Analyses

RSF Index 2018: US falls as Canada rises

Despite having strong constitutional protections to the contrary, the latest World Press Freedom Index findings on the US and Canada reveal two countries whose journalists and media workers face constant challenges to the very freedom to exercise their profession.

The United States’ ranking fell from 43 to 45 out of 180 countries in Reporters Without Borders’ (RSF) 2018 World Press Freedom Index, continuing its downward trend in the first year of Donald J. Trump’s presidency. In contrast, its northern neighbor Canada gained 4 places due to steps taken to safeguard the confidentiality of journalists’ sources.


Donald Trump furthers First Amendment decline


In 2017, the 45th President of the United States helped sink the country to 45th place by labeling the press an “enemy of the American people” in a series of verbal attacks toward journalists, attempts to block White House access to multiple media outlets, routine use of the term “fake news” in retaliation for critical reporting, and calling for media outlets’ broadcasting licenses to be revoked. President Trump has routinely singled out news outlets and individual journalists for their coverage of him, and retweeted several violent memes targeting CNN.


The violent anti-press rhetoric from the White House has been coupled with an increase in the number of press freedom violations at the local level as journalists run the risk of arrest for covering protests or simply attempting to ask public officials questions. Reporters have even been subject to physical assault while on the job.


Press freedom violations in the country of the First Amendment in fact have become so frequent of late that RSF joined a coalition of more than two dozen press freedom organizations to launch the US Press Freedom Tracker in August, which documented 34 arrests of journalists in 2017, the majority while covering protests (find out more on the tracker).


However, the Trump effect has only served to amplify the disappointing press freedom climate that predated his presidency. Whistleblowers face prosecution under the Espionage Act if they leak information of public interest to the press, while there is still no federal “shield law” guaranteeing reporters’ right to protect their sources. Journalists and their devices continue to be searched at the US border, while some foreign journalists are still denied entry into the US after covering sensitive topics like Colombia’s FARC or Kurdistan.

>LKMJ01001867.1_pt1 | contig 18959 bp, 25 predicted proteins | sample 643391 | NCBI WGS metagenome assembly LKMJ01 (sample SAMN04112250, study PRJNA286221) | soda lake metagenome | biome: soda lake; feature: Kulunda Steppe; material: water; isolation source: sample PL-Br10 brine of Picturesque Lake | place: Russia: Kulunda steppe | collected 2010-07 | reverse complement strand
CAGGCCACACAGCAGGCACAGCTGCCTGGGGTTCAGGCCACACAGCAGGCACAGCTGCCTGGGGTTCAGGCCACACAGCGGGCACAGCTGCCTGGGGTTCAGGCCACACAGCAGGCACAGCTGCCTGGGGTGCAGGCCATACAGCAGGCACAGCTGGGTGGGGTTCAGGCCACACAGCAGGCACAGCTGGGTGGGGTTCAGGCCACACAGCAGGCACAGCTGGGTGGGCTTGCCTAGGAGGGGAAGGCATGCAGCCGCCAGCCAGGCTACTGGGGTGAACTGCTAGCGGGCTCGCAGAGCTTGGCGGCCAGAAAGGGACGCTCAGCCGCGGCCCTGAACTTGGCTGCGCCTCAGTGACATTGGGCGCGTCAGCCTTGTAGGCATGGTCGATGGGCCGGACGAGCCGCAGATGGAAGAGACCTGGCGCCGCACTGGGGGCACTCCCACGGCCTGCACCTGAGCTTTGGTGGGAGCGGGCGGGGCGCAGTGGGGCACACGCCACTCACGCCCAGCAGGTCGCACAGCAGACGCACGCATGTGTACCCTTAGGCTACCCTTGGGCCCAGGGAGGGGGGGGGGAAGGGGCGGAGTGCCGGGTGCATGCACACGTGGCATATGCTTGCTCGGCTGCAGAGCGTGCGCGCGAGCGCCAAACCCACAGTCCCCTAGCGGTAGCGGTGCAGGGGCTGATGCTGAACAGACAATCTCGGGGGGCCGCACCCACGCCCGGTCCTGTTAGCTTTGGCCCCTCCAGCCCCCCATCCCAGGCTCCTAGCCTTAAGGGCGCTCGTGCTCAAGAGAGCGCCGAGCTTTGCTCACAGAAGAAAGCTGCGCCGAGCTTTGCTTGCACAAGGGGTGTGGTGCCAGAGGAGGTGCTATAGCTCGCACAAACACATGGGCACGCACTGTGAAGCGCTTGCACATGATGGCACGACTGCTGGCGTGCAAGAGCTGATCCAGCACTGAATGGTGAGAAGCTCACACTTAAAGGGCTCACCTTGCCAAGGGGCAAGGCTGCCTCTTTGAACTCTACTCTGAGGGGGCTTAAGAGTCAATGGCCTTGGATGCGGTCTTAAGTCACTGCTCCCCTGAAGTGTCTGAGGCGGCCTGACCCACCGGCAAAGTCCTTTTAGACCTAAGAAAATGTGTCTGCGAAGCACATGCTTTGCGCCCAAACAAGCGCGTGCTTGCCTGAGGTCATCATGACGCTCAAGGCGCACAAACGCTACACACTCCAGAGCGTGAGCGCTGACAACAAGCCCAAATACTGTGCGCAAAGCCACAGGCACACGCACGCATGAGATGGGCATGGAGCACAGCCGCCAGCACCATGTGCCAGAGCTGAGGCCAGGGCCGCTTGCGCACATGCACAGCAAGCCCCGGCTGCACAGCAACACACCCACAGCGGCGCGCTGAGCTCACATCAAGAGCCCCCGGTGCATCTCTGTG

The US’ decline in press freedom is not simply bad news for journalists working inside the country; the downward trend has drastic consequences at the international level. “Fake news” is now a trademark excuse for media repression, in both democratic and authoritarian regimes. Democratic governments from several countries in the Organisation of East Caribbean States (OECS), have adopted Trump’s favorite phrase when criticizing the work of journalists. Given that criminal defamation still remains on the books in many Caribbean countries, the spread of Trump’s anti-media rhetoric could have very serious consequences for the local press.


Canada back in top 20, but concerns remain


In 2016, the outlook for Canada’s press freedom was bleak, as various branches of government seemed to blatantly disregard the fundamental principle that journalists’ sources must remain confidential. In 2017 this trend continued, and then some: criminal and civil charges were brought against The Independent’s Justin Brake after he covered environmental protests, and the Ontario Court of Appeal upheld a production order against VICE News’ Ben Makuch, compelling him to hand over communications with a source to the Royal Canadian Mounted Police (RCMP).


Yet governmental bodies at both the provincial and the federal level responded with concrete action to right the course. A federal press “shield law,” the Journalistic Source Protection Act, was adopted unanimously in October 2017 by Canada’s parliament, and two months later, a Commission of Inquiry tasked with investigating Quebec police surveillance of journalists recommended Quebec adopt legislation to better protect journalistic sources. These improvements are the cause of Canada’s 4-point gain in 2017.


Despite this progress, the fact remains that Canada has much work to accomplish ahead. Ben Makuch will defend the confidentiality of his conversations with a source before the Supreme Court of Canada in May. Justin Brake is still facing charges, and it remains to be seen how the new shield law will be implemented as Radio-Canada investigative reporter Marie-Maude Denis was ordered in March to reveal her sources in Quebec Superior Court.